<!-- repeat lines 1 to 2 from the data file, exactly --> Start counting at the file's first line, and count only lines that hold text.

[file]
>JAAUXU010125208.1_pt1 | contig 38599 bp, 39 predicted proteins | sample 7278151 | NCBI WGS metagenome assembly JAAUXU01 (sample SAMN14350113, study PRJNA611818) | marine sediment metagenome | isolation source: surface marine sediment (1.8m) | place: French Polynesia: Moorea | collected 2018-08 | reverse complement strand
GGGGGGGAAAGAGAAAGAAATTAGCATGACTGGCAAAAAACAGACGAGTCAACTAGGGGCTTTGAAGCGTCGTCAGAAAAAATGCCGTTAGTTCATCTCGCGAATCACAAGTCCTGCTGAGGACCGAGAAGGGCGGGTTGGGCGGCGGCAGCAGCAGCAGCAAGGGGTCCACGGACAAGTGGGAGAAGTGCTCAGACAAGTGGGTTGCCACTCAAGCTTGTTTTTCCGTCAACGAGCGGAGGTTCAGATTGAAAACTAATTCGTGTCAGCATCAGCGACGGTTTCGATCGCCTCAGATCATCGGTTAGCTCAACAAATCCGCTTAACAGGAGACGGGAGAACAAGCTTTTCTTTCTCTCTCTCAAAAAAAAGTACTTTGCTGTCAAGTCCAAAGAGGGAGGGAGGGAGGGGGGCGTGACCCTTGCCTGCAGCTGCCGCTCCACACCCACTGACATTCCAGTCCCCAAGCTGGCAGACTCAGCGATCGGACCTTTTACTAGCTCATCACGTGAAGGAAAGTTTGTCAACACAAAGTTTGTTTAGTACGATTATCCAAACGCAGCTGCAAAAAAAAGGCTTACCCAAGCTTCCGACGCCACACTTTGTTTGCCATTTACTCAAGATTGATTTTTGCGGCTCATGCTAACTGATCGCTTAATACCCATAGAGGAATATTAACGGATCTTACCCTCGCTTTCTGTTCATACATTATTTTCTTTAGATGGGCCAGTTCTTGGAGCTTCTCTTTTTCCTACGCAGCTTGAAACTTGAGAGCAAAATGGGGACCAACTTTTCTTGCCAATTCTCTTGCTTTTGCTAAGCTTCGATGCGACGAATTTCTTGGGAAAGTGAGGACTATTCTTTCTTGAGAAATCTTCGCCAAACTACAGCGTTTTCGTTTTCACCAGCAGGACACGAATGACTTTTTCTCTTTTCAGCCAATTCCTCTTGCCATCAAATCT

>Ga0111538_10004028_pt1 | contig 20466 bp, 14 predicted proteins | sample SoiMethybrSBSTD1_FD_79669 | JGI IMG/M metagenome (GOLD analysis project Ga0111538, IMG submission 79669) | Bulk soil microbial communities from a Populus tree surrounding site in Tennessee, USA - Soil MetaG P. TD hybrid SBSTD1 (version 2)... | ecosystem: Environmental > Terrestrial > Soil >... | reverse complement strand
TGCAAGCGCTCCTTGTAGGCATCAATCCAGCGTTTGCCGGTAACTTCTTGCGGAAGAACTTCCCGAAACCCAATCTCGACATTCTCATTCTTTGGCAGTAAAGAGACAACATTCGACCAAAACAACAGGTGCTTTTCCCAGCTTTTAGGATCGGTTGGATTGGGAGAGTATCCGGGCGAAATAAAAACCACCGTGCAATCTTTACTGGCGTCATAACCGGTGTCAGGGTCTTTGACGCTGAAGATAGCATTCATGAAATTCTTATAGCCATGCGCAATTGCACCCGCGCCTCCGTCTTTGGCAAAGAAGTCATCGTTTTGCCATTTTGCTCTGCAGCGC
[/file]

>JAAUXU010125208.1_pt1 | contig 38599 bp, 39 predicted proteins | sample 7278151 | NCBI WGS metagenome assembly JAAUXU01 (sample SAMN14350113, study PRJNA611818) | marine sediment metagenome | isolation source: surface marine sediment (1.8m) | place: French Polynesia: Moorea | collected 2018-08 | reverse complement strand
GGGGGGGAAAGAGAAAGAAATTAGCATGACTGGCAAAAAACAGACGAGTCAACTAGGGGCTTTGAAGCGTCGTCAGAAAAAATGCCGTTAGTTCATCTCGCGAATCACAAGTCCTGCTGAGGACCGAGAAGGGCGGGTTGGGCGGCGGCAGCAGCAGCAGCAAGGGGTCCACGGACAAGTGGGAGAAGTGCTCAGACAAGTGGGTTGCCACTCAAGCTTGTTTTTCCGTCAACGAGCGGAGGTTCAGATTGAAAACTAATTCGTGTCAGCATCAGCGACGGTTTCGATCGCCTCAGATCATCGGTTAGCTCAACAAATCCGCTTAACAGGAGACGGGAGAACAAGCTTTTCTTTCTCTCTCTCAAAAAAAAGTACTTTGCTGTCAAGTCCAAAGAGGGAGGGAGGGAGGGGGGCGTGACCCTTGCCTGCAGCTGCCGCTCCACACCCACTGACATTCCAGTCCCCAAGCTGGCAGACTCAGCGATCGGACCTTTTACTAGCTCATCACGTGAAGGAAAGTTTGTCAACACAAAGTTTGTTTAGTACGATTATCCAAACGCAGCTGCAAAAAAAAGGCTTACCCAAGCTTCCGACGCCACACTTTGTTTGCCATTTACTCAAGATTGATTTTTGCGGCTCATGCTAACTGATCGCTTAATACCCATAGAGGAATATTAACGGATCTTACCCTCGCTTTCTGTTCATACATTATTTTCTTTAGATGGGCCAGTTCTTGGAGCTTCTCTTTTTCCTACGCAGCTTGAAACTTGAGAGCAAAATGGGGACCAACTTTTCTTGCCAATTCTCTTGCTTTTGCTAAGCTTCGATGCGACGAATTTCTTGGGAAAGTGAGGACTATTCTTTCTTGAGAAATCTTCGCCAAACTACAGCGTTTTCGTTTTCACCAGCAGGACACGAATGACTTTTTCTCTTTTCAGCCAATTCCTCTTGCCATCAAATCT